3. Place graham cracker crumb mixture into the bottom of each cupcake liner (about 1 heaping Tablespoon in each cup) and press down the crumbs, set aside.
  4. To make the cheesecake filling: in a large bowl, mix softened cream cheese until smooth, then mix in powdered sugar and vanilla extract. Mix until just combined. Add egg whites one at a time, but turn the mixture on low speed (DO NOT OVER BEAT IT), until completely combined.
  5. To make the pumpkin swirl: in a medium bowl mix together the pumpkin puree, cinnamon, allspice and flour, then add 2/3 cup of the cheesecake mixture to the pumpkin mixture and stir with a spatula.
  6. Divide half the plain cheesecake batter evenly between the muffin cups. Scoop about 1 Tablespoon of the pumpkin mixture on top and cover with the remaining cheesecake batter (liners should be filled almost to the top).
  7. Using remaining pumpkin mixture make 3-4 dots on each of the cheesecakes and swirl with a toothpick.
  8. Bake for 30 minutes (rotating the pan halfway through the baking time)
  9. Cool them completely and store in refrigerator.

Taize for Healing

During the months of September, October and November, the Notre Dame de Namur University Office of Spirituality will be collaborating with the Good Shepherd Episcopal Church, located here in Belmont, to host community Taizé prayer services.

Taizé, pronounced tay-zay, is a form of prayer that originated in France in 1940. Although originally intended for young people, Taizé is practiced by people of all ages around the world. Over the years, Taizé transformed itself into an entire movement dedicated to peace and justice through prayer, meditation, and song.

Amy Jobin, the Director of Spirituality at NDNU, teamed up with the Reverend of Good Shepherd to put on the Taizé prayer services. She and the church welcome and encourage all to attend the services. Jobin stated that we live in a very fast world and while our schedules can be very hectic, it is important that we take the time to give ourselves a break. “That is one way they find healing and calm in a busy world,” said Jobin when discussing why people practice Taizé. “All day long, we are constantly building up and building up, as we are pushing and striving towards our goals. Meditation and contemplative prayer gives us the time to allow ourselves to deconstruct as we reflect on our lives,” said Jobin.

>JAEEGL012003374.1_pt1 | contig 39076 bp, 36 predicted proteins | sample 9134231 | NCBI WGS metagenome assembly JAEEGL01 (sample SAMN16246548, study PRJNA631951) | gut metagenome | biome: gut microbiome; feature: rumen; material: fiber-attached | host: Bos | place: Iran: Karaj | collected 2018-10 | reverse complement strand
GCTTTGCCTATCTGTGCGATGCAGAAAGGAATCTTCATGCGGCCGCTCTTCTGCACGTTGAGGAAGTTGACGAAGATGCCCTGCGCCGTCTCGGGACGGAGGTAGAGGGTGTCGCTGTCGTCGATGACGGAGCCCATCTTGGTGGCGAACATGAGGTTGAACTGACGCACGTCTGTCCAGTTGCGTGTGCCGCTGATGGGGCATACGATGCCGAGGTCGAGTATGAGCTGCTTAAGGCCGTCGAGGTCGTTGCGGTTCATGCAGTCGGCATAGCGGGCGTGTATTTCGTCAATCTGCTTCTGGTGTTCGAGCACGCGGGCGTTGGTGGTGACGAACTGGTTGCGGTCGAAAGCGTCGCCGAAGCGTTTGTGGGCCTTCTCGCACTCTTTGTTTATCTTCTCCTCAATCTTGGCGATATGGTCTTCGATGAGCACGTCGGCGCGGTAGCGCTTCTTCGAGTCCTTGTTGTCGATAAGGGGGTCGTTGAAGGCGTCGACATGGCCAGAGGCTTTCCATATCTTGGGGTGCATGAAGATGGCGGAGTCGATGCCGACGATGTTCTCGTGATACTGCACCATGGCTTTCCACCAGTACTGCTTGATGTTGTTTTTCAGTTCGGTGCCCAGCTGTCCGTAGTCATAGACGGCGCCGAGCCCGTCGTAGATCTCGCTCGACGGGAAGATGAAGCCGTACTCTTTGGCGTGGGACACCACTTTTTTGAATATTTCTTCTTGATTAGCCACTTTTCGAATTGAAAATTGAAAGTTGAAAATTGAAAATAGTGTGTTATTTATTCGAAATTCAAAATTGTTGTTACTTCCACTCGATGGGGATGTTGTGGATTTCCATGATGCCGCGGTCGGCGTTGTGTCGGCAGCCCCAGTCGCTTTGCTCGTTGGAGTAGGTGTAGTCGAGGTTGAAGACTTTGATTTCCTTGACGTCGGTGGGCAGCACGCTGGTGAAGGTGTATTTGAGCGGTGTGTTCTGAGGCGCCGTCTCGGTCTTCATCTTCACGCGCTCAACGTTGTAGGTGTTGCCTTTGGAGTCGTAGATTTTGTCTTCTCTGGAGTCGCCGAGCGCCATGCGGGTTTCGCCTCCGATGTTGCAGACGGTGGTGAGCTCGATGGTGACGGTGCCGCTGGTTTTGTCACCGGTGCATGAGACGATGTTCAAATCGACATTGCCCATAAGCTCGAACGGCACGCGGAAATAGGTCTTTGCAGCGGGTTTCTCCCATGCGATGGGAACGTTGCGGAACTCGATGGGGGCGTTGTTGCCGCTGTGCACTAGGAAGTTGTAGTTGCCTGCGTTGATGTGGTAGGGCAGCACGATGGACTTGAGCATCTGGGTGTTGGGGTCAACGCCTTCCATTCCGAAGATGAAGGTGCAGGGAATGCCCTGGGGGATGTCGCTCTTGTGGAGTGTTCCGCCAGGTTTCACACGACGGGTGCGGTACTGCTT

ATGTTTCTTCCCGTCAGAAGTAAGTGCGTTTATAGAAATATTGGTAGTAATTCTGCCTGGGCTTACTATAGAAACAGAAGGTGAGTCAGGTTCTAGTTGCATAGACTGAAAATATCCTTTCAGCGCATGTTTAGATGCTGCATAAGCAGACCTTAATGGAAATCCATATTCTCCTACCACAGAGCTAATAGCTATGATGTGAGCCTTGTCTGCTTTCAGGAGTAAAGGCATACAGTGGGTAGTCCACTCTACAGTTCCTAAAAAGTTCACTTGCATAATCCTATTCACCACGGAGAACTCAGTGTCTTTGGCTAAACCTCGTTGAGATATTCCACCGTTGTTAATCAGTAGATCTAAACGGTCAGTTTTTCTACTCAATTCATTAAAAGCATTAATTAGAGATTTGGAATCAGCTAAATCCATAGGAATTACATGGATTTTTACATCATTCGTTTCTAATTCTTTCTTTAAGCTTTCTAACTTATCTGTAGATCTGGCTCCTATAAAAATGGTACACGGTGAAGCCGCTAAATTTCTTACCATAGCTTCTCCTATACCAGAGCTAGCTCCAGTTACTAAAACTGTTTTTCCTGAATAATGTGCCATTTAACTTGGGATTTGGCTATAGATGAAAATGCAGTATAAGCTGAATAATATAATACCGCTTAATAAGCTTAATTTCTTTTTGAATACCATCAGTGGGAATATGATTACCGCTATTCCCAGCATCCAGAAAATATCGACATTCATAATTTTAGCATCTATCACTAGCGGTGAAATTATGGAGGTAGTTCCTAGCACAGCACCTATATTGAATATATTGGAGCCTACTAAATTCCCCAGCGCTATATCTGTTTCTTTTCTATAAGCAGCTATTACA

Along with a few other religion and philosophy classes, the Challenged by Christian Ethics class taught by Dr. Hamilton here on campus will be providing some of the art for the Taize services at Good Shepherd. Jobin contacted Dr. Hamilton to organize this art project. In order to educate the students on Taize and the beautiful artwork that goes with it, Jobin attended one of Dr. Hamilton’s class sessions.

Art is significant in the practice of Taize, as it gives followers a source of inspiration. Typical Taize art features a person who represents a positive archetype. The person can be anyone deemed inspirational, from a saint to a leader, such as Martin Luther King Jr., to one’s grandmother. The art presented in this article is of Sister Dorothy Stang of NDNU, who was killed in Brazil during her attempts to save the Amazon Rainforest.

The Taizé services at Good Shepherd reflect a community led prayer with no particular leader. Each service begins with singing, led by musicians, followed by the reading of Scripture. After, there is a ten to fifteen minute period of quiet meditation and lastly, the service ends with prayer. These services, held every third Wednesday of each month at Good Shepherd, start at 7:30 pm and last one hour. Good Shepherd is located at 1300 5th Avenue in Belmont. It is recommended that students who want to attend the services meet on campus and drive to the church together.